I live for today, I'm just a day behind.

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                    #24
                    Originally posted by kwired View Post
                    Now getting back to OP's application and questioning of a short length of 12 AWG at each end for termination, it is presumed the increased conductor size over the bulk of the run is low enough impedance it isn't much impact on magnetic trip functioning, and the short length of 12 AWG just to help facilitate connections, is pretty much a negligible resistance in this circuit.
                    For long circuits such as 1000ft as stated by gar only thermal trip ie overload element of CB would operate and not the magnetic element of the CB for a short at the end of the circuit due to considerable resitance/impedance in the circuit.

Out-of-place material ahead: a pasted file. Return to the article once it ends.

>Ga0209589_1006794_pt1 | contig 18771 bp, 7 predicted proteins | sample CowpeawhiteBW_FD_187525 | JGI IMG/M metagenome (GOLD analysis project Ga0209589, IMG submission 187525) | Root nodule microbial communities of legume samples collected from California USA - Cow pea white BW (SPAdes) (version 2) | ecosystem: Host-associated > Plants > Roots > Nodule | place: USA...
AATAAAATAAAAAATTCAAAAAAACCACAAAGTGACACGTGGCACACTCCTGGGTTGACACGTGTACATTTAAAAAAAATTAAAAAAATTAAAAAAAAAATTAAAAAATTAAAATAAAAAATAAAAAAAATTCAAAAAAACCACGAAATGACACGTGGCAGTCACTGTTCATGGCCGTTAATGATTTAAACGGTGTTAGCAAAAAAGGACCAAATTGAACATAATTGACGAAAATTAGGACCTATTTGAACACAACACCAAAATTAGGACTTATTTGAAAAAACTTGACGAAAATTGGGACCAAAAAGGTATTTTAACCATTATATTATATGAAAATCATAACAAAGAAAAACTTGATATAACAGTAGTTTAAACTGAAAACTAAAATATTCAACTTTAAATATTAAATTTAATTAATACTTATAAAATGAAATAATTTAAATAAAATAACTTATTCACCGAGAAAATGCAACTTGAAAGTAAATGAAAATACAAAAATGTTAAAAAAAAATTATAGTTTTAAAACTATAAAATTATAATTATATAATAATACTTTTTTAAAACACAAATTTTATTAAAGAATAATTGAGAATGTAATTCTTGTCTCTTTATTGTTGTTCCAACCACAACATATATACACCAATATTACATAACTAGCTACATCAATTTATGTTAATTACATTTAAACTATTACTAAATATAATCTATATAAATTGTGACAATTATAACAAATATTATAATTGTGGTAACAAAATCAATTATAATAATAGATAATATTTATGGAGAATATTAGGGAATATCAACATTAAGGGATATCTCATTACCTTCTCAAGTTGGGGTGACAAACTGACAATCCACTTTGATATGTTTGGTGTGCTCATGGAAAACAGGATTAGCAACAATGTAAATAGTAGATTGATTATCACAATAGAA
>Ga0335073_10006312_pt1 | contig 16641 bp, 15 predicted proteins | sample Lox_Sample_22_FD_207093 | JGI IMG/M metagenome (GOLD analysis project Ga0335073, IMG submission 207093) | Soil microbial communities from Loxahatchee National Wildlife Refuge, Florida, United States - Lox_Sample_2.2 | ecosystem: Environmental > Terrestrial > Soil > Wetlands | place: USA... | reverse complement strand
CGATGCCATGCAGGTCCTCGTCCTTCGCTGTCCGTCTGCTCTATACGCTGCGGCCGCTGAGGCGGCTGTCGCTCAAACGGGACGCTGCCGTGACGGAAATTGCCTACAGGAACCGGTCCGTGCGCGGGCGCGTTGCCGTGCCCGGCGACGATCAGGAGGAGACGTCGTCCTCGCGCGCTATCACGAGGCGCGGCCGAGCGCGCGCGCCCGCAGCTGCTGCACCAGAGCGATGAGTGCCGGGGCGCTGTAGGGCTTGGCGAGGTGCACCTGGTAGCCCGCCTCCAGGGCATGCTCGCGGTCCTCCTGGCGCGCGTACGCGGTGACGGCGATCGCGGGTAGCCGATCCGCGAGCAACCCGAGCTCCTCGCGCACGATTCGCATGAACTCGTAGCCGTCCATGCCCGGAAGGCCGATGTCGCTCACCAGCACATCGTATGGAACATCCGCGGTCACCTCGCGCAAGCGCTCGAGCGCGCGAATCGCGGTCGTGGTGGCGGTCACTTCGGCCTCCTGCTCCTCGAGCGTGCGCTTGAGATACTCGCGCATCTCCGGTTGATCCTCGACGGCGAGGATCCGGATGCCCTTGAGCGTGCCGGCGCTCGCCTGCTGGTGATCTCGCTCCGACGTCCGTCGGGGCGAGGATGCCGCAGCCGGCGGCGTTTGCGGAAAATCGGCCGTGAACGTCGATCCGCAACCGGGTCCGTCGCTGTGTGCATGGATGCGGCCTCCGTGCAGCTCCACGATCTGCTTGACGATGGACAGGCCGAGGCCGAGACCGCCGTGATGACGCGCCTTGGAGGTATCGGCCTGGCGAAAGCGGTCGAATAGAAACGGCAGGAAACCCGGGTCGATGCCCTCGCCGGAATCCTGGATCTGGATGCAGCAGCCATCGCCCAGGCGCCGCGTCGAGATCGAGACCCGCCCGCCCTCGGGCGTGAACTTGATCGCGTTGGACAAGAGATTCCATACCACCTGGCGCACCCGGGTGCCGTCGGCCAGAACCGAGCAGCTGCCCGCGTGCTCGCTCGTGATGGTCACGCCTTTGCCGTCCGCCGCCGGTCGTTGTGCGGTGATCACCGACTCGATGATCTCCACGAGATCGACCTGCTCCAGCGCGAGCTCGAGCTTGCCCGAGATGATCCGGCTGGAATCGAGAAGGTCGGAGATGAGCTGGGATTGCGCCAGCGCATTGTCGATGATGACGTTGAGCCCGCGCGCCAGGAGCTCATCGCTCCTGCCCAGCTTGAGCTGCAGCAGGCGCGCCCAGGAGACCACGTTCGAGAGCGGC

Comment


                      #25
                      Originally posted by gar View Post
                      190520-0948 EDT

                      Sahib:

                      The 3 ohms was the resistance of the 1000 ft of #12 copper branch circuit wire. A dead short was placed at the end of the bramch circuit producing a 40 A load thru the circuit.

                      .
                      That 40A current is not short circuit current (even though it results from a short) but overload current due to considerable resistance in the circuit and so your conclusion that #12 copper wire is not suitable may not be correct since the thermal element of the CB would still operate and disconnect the circuit without any damage.

                      Comment


                        #26
                        Originally posted by Sahib View Post
                        For long circuits such as 1000ft as stated by gar only thermal trip ie overload element of CB would operate and not the magnetic element of the CB for a short at the end of the circuit due to considerable resitance/impedance in the circuit.